Kamakura Carved and Lacquered Ware
When Zen Buddhism was introduced from China during the Kamakura period (1185-1333), many arts and crafts were imported at the same time. Sculptors of Buddhist images and carpenters who built temples and shrines were influenced by examples of carved lacquer ware called tsuishu and tsuikoku that were amongst these Chinese imports.
A new style of lacquer ware peculiar to Kamakura was developed by these craftsmen who started lacquering hand-carved wooden carcasses. In the early days, huge containers used for burning incense at Zen Buddhist temples were mainly made but the range of products gradually increased to include tea utensils along with the popularity of the tea ceremony at the end of the Muromachi period (1333-1568). It was not until the beginning of the Meiji period (1868-1912), however, that everyday articles in Kamakura Bori started to appear.
Kamakura Bori has some very special qualities that cannot be found in any other lacquer ware. The method which emphasizes the three dimensional effect of the carving by applying black ink called makomo sumi on the vermilion lacquer is just one of these. The bold patterns of the carving are also strongly expressed by the unique carving techniques. The distinctive trays, plates, coasters, bowls and boxes of all sizes that are now the mainstay of this craft.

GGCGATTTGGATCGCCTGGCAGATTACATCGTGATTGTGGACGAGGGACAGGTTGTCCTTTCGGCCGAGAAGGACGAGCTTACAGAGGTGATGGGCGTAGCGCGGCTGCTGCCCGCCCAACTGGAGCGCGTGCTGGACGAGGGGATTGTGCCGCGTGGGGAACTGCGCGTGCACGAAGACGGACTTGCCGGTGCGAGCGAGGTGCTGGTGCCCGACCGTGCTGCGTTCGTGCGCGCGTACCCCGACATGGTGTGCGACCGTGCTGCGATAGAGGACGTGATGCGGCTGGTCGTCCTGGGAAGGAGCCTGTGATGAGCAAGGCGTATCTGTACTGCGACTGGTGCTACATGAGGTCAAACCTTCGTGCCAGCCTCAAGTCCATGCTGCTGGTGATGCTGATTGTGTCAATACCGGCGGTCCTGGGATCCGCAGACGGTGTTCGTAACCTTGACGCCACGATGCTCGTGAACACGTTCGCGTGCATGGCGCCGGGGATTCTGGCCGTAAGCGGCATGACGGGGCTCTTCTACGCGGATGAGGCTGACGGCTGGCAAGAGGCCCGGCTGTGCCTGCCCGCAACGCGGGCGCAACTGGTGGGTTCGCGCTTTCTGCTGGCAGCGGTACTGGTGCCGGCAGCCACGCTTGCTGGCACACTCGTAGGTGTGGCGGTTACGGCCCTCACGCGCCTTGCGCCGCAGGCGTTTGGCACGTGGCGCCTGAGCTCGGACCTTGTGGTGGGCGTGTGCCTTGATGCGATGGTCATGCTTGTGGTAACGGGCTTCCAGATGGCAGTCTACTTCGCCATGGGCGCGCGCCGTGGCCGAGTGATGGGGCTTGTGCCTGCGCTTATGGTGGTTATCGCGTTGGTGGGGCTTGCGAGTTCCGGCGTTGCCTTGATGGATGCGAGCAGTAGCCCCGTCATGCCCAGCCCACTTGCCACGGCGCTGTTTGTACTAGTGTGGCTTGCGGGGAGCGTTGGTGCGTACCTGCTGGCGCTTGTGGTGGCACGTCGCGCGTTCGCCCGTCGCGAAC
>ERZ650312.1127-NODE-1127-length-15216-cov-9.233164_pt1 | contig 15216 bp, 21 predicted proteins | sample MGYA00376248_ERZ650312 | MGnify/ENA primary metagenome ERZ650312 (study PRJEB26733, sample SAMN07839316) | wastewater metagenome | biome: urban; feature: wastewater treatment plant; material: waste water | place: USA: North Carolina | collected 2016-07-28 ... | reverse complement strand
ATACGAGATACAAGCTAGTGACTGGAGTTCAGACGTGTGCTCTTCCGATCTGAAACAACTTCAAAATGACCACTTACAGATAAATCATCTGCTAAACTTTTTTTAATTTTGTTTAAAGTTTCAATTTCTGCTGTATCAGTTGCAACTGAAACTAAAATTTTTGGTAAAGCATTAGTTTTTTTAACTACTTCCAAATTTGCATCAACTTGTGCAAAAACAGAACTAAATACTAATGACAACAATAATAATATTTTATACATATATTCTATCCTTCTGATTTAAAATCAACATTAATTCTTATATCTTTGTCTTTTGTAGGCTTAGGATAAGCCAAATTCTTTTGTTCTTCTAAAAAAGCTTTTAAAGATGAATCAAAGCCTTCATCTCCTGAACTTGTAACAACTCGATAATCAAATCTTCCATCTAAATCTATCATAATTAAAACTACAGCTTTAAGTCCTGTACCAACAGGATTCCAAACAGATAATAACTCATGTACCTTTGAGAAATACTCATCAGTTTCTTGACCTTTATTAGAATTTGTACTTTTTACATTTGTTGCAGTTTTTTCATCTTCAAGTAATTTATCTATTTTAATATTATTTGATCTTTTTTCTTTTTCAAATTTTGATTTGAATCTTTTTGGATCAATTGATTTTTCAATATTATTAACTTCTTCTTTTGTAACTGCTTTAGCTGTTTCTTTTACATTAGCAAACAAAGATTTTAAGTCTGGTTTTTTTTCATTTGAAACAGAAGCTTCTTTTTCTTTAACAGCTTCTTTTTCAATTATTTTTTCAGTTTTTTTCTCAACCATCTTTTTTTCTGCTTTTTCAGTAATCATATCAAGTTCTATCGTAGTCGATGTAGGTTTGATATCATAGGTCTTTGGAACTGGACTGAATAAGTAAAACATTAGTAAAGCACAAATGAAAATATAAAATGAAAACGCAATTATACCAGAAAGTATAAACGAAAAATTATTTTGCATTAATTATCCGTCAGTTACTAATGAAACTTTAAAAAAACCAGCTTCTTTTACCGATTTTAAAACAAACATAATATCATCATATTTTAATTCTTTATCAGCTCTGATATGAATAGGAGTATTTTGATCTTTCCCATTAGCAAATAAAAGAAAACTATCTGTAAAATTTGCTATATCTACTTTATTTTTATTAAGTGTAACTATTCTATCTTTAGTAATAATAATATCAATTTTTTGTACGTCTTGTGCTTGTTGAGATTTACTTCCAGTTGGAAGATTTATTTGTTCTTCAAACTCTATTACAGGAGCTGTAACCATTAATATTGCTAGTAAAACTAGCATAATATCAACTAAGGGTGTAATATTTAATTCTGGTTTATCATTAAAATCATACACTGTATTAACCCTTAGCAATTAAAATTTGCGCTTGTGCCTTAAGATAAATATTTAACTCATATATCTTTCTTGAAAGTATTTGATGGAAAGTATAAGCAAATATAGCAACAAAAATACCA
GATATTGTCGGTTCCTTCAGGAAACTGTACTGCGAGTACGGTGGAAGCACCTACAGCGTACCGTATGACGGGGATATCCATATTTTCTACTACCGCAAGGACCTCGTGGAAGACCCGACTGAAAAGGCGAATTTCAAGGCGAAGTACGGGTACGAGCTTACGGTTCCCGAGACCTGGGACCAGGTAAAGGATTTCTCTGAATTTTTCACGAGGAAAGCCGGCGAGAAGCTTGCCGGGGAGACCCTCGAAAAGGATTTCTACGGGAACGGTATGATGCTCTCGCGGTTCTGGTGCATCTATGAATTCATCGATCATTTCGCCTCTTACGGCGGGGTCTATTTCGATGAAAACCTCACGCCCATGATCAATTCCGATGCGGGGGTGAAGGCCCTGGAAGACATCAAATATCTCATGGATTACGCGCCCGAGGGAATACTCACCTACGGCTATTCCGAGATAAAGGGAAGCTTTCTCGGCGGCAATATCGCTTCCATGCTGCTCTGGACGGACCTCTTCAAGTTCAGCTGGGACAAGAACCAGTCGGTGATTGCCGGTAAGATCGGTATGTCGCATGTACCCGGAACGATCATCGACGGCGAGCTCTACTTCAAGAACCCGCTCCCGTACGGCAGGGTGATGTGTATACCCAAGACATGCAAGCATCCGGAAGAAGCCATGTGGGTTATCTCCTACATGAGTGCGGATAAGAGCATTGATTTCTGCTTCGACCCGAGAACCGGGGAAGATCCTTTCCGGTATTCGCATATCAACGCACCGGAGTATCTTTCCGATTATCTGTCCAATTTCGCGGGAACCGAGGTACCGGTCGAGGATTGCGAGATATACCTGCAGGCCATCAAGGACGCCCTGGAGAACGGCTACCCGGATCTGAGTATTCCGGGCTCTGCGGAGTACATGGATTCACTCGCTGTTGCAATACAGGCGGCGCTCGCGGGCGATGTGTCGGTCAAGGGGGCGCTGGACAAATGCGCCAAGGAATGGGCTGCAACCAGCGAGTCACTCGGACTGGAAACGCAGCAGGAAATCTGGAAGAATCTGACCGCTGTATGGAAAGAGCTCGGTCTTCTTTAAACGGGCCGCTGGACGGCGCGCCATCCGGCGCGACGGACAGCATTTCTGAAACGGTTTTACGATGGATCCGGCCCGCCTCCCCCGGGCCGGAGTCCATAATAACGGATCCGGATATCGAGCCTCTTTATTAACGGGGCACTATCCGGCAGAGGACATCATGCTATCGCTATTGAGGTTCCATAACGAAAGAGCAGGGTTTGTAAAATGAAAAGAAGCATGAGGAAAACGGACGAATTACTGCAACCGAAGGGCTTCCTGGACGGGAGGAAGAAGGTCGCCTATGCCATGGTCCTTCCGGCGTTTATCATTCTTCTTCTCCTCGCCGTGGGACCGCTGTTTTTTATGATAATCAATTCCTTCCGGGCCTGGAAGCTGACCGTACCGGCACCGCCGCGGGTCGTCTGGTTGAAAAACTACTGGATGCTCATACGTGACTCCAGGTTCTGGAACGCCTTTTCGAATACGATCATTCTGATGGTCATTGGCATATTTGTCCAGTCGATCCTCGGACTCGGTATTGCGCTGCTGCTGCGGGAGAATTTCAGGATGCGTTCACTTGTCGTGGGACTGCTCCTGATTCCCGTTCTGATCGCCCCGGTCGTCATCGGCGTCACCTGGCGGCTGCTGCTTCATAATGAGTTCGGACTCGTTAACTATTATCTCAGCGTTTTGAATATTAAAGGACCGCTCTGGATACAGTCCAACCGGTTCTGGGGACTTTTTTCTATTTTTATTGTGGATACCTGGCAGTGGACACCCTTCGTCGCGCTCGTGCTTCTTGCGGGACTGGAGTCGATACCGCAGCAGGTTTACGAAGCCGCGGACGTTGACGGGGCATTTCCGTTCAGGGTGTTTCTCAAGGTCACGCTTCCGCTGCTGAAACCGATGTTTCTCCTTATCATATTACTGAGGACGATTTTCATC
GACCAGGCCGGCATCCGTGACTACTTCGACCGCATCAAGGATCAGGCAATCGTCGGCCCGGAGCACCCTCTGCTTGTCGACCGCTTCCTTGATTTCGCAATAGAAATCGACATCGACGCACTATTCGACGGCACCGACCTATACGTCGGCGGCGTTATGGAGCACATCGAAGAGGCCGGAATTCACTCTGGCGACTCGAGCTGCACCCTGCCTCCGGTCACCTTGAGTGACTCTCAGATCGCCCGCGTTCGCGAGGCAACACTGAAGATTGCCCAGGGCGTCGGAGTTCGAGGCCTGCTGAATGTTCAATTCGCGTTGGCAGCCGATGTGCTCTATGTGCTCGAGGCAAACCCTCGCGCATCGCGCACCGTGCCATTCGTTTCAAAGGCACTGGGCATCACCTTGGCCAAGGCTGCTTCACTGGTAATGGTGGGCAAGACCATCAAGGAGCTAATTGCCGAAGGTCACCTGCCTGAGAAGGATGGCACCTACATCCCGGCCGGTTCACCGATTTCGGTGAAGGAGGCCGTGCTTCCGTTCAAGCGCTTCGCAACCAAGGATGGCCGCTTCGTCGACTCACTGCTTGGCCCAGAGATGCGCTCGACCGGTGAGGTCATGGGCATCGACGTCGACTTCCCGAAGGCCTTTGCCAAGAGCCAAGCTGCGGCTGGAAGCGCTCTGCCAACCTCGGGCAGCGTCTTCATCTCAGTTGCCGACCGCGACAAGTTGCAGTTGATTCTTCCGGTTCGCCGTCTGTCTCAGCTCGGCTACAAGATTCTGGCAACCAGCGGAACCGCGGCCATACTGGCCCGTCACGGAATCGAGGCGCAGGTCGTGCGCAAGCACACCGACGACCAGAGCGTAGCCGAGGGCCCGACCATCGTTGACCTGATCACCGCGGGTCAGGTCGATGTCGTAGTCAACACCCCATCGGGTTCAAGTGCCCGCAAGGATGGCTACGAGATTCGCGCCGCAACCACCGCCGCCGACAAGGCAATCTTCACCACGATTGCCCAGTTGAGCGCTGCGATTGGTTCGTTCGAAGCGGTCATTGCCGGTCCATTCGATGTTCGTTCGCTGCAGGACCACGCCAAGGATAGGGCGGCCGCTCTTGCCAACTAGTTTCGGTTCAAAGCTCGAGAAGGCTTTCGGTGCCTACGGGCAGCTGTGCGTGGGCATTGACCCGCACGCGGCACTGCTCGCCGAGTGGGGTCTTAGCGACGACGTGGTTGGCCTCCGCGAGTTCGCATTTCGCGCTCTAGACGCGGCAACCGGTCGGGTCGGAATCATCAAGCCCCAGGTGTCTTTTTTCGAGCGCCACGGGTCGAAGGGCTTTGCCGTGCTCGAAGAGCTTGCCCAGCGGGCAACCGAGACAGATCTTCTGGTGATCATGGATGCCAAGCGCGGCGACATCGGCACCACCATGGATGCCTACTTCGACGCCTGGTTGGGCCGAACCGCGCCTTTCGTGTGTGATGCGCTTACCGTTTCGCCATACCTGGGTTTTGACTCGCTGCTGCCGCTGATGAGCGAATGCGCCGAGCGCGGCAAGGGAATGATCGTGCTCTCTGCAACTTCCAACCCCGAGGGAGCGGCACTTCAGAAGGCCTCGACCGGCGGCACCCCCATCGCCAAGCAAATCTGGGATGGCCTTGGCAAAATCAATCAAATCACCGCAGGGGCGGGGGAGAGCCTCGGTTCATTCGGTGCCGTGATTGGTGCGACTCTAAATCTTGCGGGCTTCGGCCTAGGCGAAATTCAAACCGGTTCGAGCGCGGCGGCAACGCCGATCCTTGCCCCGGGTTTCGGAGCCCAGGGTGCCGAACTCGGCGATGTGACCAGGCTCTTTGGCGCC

The uniqueness of Kamakur-bori can be seen in its bold, powerful patterns which seem to leap from the surface. These patterns are brought to life by specialized carving methods, and applying Makomo charcoal over red lacquer to enhance the three-dimensional effect to produce a result that can be found nowhere else.
How to make
The three main steps of Kamakura-bori are shaping the wood base, carving, and then coating. Unique techniques include leaving knife scars where there is no design, and scattering charcoal and rice powder on the piece after the lacquer is painted, but before it has dried, and balls of soot are also used to darken the red lacquer while it is drying.
All of these techniques combine to give Kamakura-bori a rough, antique finish. The wood of the Japanese Judas tree is used for the carvings as it is soft and easy to shape. The three primary woodshaping techniques used are Hikimono-kiji - carving the wood using a turning lathe, Sashimono-kiji - assembling wooden boards using joinery, and Kurimono-kiji - carving the shape out of a wooden board.